I was asked by a colleague of mine how many combinations are possible for the German tax id. The German tax id is built entirely from eleven digits. Its specification is given in Pruefziffernberechnung, see Steueridentifikationsnummer in the German Wikipedia. Every person reported to live in Germany is assigned one tax id, even babies and children. 20 years after the death of a person the number can be recycled.

The rules for constructing a tax id are as follows:

- last digit is check digit, and can be ignored for the rest of this discussion
- first digit cannot be zero, but any digit from 1 to 9
- one digit must appear exactly two times
- the rest of the digits may only appear a single time

For example, 4895437120 and 5549267083 are valid tax ids, ignoring the 11th check digit. The first example tax id has 4 as repeating digit, the second has 5 as repeating digit. All other digits do not repeat.

Hint: As we have ten digits altogether, one of them being the repeating digit, so in effect we only have nine remaining digits to choose one of them to be the repeating digit. For example, 9×87054321, nine digits, excluding digit 6, we have nine digits to choose from, e.g., digit x=2. So, position 2 and position 9 now have both digit 2. For 98×7654321, we have only 8 possibilities, not nine, to choose our repeating digit, i.e., we can choose either the first digit (here 9), the fourth (here 7), the fifth (here 6), and so on. We cannot choose the second one (here 8), as this repeating digit was already covered in the case 9×87054321.

To deduce the number of possible combinations nine different cases have to be considered, depending on the repeating digit. First case:

- 1st digit: 9 possibilities for the first digit (1-9)
- 2nd digit: assume 2nd digit is our repeating digit, then we have 9 possibilities for this, see hint
- 3rd digit: 9 possibilities (ten digits, one was already used for the 1st digit)
- 4th digit: 8 possibilities
- 5th digit: 7 possibilities
- 6th digit: 6 possibilities
- 7th digit: 5 possibilities
- 8th digit: 4 possibilities
- 9th digit: 3 possibilities
- 10th digit: 2 possibilities

Add to this the second case:

- 1st digit: 9 possibilities for the first digit (1-9)
- 2nd digit: 9 possibilities (ten digits, one was already used for the 1st digit)
- 3rd digit: assume 3rd digit is our repeating digit, then we have 8 possibilities for this, see hint
- 4th digit: 8 possibilities
- 5th digit: 7 possibilities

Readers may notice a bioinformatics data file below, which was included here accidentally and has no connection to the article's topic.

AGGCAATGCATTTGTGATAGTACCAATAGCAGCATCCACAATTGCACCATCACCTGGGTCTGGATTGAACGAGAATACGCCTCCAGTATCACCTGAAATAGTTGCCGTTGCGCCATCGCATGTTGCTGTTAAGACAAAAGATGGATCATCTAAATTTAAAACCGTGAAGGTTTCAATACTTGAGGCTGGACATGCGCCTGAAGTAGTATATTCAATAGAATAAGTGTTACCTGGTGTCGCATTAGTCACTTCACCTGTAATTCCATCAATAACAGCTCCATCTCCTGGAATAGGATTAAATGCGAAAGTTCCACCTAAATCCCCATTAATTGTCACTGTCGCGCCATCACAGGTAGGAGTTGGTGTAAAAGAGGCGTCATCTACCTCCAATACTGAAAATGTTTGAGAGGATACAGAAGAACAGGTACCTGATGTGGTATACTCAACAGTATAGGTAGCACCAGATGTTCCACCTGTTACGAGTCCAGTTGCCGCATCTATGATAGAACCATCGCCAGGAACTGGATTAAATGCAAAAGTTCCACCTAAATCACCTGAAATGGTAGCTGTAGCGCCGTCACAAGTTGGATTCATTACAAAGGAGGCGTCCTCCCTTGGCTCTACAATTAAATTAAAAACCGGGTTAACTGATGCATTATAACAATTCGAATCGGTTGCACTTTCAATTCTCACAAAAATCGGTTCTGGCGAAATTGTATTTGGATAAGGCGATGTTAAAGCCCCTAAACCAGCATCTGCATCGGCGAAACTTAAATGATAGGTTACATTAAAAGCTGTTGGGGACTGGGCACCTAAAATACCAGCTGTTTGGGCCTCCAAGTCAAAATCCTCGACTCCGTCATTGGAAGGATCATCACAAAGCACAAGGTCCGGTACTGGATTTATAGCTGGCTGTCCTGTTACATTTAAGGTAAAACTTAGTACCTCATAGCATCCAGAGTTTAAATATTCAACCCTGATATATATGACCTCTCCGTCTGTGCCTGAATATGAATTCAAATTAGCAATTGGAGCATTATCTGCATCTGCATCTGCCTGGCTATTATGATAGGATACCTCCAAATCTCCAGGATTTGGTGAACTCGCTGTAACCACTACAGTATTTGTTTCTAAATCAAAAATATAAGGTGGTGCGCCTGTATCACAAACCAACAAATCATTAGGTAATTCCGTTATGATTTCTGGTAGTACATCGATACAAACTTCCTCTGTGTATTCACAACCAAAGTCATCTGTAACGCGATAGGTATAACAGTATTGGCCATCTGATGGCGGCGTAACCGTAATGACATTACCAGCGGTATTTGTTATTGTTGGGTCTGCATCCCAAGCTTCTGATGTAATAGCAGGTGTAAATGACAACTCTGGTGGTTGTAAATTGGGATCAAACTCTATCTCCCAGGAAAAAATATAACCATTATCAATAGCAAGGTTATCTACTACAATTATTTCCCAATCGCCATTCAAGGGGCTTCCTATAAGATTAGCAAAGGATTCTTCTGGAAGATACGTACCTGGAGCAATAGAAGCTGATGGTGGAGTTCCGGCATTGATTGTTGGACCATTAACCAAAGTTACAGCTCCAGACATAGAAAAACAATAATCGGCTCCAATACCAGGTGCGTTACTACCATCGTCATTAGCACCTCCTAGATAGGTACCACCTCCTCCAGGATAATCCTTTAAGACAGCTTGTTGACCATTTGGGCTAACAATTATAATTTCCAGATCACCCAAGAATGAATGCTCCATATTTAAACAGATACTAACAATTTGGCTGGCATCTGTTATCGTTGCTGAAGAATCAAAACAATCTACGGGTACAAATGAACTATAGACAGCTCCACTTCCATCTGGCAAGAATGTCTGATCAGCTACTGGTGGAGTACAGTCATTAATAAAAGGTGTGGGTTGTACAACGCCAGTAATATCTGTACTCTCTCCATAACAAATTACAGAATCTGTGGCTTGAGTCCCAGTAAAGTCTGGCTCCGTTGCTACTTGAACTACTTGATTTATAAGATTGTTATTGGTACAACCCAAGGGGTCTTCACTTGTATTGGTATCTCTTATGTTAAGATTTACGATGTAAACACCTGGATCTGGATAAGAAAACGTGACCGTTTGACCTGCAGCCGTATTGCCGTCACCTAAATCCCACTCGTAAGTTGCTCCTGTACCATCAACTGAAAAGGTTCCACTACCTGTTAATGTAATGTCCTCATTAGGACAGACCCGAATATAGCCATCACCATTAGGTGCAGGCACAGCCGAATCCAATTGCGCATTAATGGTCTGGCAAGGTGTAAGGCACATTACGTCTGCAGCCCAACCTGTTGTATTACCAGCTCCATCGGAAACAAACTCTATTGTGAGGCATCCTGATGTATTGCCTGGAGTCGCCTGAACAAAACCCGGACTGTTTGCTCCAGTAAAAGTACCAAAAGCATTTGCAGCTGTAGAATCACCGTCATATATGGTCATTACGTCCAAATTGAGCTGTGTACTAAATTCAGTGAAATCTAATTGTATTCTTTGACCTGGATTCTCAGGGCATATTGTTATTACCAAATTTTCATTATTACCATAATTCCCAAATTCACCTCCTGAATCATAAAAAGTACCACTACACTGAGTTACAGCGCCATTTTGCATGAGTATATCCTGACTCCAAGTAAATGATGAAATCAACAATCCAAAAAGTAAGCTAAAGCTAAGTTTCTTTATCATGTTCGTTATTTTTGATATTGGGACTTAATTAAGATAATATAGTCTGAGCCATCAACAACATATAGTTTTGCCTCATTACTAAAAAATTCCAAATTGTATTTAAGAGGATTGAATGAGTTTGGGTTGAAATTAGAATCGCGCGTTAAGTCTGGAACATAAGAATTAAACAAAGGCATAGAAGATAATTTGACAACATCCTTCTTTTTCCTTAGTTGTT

- . . .
- 10th digit: 2 possibilities

and so on up to the ninth case:

- 1st digit: 9 possibilities for the first digit (1-9)
- 2nd digit: 9 possibilities (ten digits, one was already used for the 1st digit)
- . . .
- 9th digit: 2 possibilities
- 10th digit: assume 10th digit is our repeating digit, then we have 1 possibility for this, see hint

This is

9*(9)*9*8*…*2 + 9*9*(8)*8*…*2 + 9*9*8*(7)*…*2 + 9*9*8*7*…*(1)

= (9*9*8*…*2)*(9+8+…+2+1)

= 146.966.400

That number is strikingly low, compared to the roughly 82 million population in Germany, see German population.

The chance of getting a valid German tax id (without check digit) out of a complete random number (all digits with equal probability) is therefore 146.966.400 / 10^10, i.e., 1,47%.

As the derivation of the number of combinations might be a little entangled, it is good to know, whether there is an alternative way to prove that the number above is indeed correct, or at least plausible. For this I have written a short simulation which calculates the probability that a number is indeed a German tax id, see taxidsim.c. The output looks something like this:

~/c/taxidsim -tn100000

...

*9 2 6 7 8 1 5 0 8 4 / 1110111121

*3 5 2 7 0 1 6 9 8 5 / 1111021111

*1 9 5 8 5 7 4 2 3 0 / 1111120111

*9 3 8 0 6 7 2 1 5 7 / 1111011211

Digit Occur. Perc.

0 100488 10.048800

1 100456 10.045600

2 100817 10.081700

3 100026 10.002600

4 99938 9.993800

5 99432 9.943200

6 99475 9.947500

7 99826 9.982600

8 99690 9.969000

9 99852 9.985200

tax ids: 1453 1.453000

Enlarging n on the commandline gives 1.470%, which is quite near to our theoretical value.

taxidsim.c contains a number of unrolled loops, see, e.g., Dongarra/Hinds (1979), thus helping Out-of-order execution. The trick to detect tax ids is, first to count the number of occurences of x[i], i=0(1)9 in r[i], i=0(1)9, and then to count occurences in r[] in rs[]. The test is then

x[0] != 0 && rs[0] == 1 && rs[1] == 8 && rs[2] == 1

i.e., first digit is non-zero, the number of no-occurrences is one, rs[0]=1, eight digits occur exactly one time, the double-occurence is 1, rs[2]=1.